Validation of UK Biobank data for mental health outcomes: A pilot study using secondary care electronic health records
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Zhenpeng Li, Andrey Kormilitzin, Marco Fernandes, Nemanja Vaci, Qiang Liu, Danielle Newby, Sarah Goodday, Tanya Smith, Alejo J Nevado-Holgado, Laura Winchester, Validation of UK Biobank data for mental health outcomes: A pilot study using secondary care electronic health records, International Journal of Medical Informatics, Volume 160, 2022, 104704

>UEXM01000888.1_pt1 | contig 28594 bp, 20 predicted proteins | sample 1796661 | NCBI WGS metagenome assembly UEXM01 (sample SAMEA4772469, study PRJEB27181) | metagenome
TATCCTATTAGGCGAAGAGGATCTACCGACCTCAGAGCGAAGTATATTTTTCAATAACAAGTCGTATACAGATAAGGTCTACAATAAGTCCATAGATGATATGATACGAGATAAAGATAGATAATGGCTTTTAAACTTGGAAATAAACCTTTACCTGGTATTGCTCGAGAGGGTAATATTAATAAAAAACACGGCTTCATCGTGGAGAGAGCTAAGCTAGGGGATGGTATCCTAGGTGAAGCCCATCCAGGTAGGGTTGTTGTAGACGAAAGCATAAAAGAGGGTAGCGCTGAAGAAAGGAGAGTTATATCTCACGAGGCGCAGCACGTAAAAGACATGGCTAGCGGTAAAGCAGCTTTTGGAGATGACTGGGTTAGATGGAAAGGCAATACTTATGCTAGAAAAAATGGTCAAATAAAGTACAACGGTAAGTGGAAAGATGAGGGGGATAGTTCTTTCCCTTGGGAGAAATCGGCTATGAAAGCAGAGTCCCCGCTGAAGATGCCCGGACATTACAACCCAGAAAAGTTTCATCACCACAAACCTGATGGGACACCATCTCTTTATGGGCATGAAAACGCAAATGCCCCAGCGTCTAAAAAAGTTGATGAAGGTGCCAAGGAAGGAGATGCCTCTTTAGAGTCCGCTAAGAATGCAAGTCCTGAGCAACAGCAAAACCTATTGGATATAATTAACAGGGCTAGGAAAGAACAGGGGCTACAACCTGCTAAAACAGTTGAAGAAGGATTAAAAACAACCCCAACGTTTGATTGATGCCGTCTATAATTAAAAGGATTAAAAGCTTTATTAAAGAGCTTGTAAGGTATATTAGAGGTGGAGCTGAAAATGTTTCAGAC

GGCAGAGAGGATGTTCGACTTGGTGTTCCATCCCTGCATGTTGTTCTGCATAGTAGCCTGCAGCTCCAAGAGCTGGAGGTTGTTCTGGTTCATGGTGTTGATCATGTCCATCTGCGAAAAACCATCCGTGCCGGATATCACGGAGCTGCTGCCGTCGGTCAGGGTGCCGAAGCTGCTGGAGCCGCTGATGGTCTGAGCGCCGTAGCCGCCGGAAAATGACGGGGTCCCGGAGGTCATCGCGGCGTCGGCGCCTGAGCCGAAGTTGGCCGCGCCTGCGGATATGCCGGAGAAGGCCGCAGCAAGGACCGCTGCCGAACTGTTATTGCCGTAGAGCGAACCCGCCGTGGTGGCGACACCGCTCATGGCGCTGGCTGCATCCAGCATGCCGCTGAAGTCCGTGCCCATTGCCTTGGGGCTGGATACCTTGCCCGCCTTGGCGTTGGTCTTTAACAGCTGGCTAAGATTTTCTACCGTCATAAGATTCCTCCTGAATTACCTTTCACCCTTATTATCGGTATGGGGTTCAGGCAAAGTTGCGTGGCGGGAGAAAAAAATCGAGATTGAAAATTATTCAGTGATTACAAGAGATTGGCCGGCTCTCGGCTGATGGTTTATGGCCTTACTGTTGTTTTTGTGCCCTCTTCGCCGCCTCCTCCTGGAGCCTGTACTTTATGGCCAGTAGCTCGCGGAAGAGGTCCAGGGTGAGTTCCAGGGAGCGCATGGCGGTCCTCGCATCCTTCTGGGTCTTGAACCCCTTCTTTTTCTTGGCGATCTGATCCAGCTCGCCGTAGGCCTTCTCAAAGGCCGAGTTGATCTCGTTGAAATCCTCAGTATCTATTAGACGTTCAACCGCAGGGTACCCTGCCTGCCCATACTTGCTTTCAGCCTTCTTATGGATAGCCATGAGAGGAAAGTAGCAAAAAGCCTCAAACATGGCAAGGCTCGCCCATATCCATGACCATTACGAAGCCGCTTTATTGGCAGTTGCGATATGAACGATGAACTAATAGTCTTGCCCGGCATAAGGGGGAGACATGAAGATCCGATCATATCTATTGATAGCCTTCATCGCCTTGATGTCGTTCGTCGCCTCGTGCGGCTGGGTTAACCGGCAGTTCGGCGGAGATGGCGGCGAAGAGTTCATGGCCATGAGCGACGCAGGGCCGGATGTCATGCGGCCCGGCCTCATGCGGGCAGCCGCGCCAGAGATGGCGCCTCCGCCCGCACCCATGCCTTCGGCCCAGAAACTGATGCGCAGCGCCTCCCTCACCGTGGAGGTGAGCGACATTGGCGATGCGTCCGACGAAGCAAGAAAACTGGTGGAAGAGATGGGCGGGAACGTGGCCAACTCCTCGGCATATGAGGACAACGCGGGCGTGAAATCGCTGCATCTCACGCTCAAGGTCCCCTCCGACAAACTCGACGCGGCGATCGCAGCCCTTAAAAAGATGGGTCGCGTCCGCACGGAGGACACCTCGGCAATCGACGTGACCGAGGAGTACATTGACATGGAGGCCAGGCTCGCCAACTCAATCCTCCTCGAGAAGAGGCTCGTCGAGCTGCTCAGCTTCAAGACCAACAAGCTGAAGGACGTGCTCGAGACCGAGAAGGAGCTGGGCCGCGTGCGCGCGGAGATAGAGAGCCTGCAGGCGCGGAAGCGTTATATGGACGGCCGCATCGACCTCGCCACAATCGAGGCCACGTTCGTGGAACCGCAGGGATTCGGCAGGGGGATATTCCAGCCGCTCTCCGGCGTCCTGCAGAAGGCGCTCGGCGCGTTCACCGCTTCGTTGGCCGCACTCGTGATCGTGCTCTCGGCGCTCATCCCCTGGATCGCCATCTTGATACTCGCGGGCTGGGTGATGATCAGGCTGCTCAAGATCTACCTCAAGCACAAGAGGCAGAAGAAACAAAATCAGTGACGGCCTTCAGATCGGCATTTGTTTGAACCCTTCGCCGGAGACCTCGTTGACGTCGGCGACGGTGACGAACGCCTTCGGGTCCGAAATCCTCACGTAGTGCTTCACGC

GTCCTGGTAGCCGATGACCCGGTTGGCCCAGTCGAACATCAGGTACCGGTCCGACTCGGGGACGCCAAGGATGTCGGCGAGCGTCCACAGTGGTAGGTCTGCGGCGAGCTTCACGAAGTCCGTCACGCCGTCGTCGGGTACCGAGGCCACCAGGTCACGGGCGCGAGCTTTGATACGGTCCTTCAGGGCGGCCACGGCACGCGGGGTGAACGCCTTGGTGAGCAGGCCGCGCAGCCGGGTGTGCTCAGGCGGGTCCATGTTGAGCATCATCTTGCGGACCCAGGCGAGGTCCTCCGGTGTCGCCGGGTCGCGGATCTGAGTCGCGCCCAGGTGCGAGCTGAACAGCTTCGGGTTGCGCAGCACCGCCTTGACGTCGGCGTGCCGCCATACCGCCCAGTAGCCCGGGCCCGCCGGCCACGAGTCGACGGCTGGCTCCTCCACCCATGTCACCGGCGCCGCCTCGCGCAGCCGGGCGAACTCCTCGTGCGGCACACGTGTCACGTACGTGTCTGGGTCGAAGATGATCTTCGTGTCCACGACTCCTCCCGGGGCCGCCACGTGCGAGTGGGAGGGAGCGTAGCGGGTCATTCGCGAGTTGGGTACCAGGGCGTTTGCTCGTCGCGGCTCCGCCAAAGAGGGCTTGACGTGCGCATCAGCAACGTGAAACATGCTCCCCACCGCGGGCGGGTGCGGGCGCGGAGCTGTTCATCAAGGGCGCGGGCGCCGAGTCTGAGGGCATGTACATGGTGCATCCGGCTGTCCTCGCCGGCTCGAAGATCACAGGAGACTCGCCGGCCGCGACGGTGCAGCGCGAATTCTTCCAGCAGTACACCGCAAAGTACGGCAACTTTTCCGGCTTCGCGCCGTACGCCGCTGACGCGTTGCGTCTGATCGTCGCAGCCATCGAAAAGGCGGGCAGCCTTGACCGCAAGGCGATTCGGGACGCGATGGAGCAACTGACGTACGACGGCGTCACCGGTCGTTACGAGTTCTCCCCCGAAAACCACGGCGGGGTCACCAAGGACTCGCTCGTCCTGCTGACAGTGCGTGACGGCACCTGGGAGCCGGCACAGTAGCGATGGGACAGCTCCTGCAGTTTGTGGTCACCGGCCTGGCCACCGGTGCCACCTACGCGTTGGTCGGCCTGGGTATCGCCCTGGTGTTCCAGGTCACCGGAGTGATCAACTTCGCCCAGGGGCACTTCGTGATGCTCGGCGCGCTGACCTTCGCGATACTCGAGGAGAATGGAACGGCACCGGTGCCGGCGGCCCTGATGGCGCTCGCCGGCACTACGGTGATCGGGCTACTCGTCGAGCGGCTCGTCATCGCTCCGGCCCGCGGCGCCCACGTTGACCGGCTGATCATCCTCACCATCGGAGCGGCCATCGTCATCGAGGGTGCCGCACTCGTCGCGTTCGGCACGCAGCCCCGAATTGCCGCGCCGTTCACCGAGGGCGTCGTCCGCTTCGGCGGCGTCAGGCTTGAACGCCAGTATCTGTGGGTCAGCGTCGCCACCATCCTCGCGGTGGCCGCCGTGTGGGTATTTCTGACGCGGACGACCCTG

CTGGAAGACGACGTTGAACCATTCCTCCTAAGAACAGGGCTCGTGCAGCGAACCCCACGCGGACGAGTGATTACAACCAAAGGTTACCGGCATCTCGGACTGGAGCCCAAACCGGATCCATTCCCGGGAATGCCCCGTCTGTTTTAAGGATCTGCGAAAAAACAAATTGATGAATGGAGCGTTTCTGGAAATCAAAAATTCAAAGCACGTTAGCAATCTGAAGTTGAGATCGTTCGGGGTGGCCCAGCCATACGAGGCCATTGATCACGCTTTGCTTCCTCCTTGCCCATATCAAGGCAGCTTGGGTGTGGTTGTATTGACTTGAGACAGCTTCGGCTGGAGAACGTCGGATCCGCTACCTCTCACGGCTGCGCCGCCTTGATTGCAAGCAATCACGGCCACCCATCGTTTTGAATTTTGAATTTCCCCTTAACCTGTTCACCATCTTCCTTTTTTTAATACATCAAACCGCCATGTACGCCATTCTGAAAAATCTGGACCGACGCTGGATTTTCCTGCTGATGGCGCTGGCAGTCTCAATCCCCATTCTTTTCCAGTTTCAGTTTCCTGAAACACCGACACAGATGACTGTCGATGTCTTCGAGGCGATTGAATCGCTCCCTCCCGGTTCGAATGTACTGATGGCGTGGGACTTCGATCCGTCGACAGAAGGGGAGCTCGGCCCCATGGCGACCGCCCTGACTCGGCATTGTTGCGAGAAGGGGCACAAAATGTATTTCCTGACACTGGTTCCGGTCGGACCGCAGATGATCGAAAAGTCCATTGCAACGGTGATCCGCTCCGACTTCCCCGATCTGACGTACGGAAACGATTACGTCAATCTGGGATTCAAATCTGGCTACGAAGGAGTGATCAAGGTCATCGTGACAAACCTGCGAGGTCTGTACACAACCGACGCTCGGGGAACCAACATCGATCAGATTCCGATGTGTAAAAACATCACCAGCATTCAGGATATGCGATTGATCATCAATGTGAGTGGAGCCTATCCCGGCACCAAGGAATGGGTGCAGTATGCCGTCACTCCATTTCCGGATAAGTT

UK Biobank (UKB) is widely employed to investigate mental health disorders and related exposures; however, its applicability and relevance in a clinical setting and the assumptions required have not been sufficiently and systematically investigated. Here, we present the first validation study using secondary care mental health data with linkage to UKB from Oxford - Clinical Record Interactive Search (CRIS) focusing on comparison of demographic information, diagnostic outcome, medication record and cognitive test results, with missing data and the implied bias from both resources depicted. We applied a natural language processing model to extract information embedded in unstructured text from clinical notes and attachments. Using a contingency table we compared the demographic information recorded in UKB and CRIS. We calculated the positive predictive value (PPV, proportion of true positives cases detected) for mental health diagnosis and relevant medication. Amongst the cohort of 854 subjects, PPVs for any mental health diagnosis for dementia, depression, bipolar disorder and schizophrenia were 41.6%, and were 59.5%, 12.5%, 50.0% and 52.6%, respectively. Self-reported medication records in UKB had general PPV of 47.0%, with the prevalence of frequently prescribed medicines to each typical mental health disorder considerably different from the information provided by CRIS. UKB is highly multimodal, but with limited follow-up records, whereas CRIS offers a longitudinal high-resolution clinical picture with more than ten years of observations. The linkage of both datasets will reduce the self-report bias and synergistically augment diverse modalities into a unified resource to facilitate more robust research in mental health.
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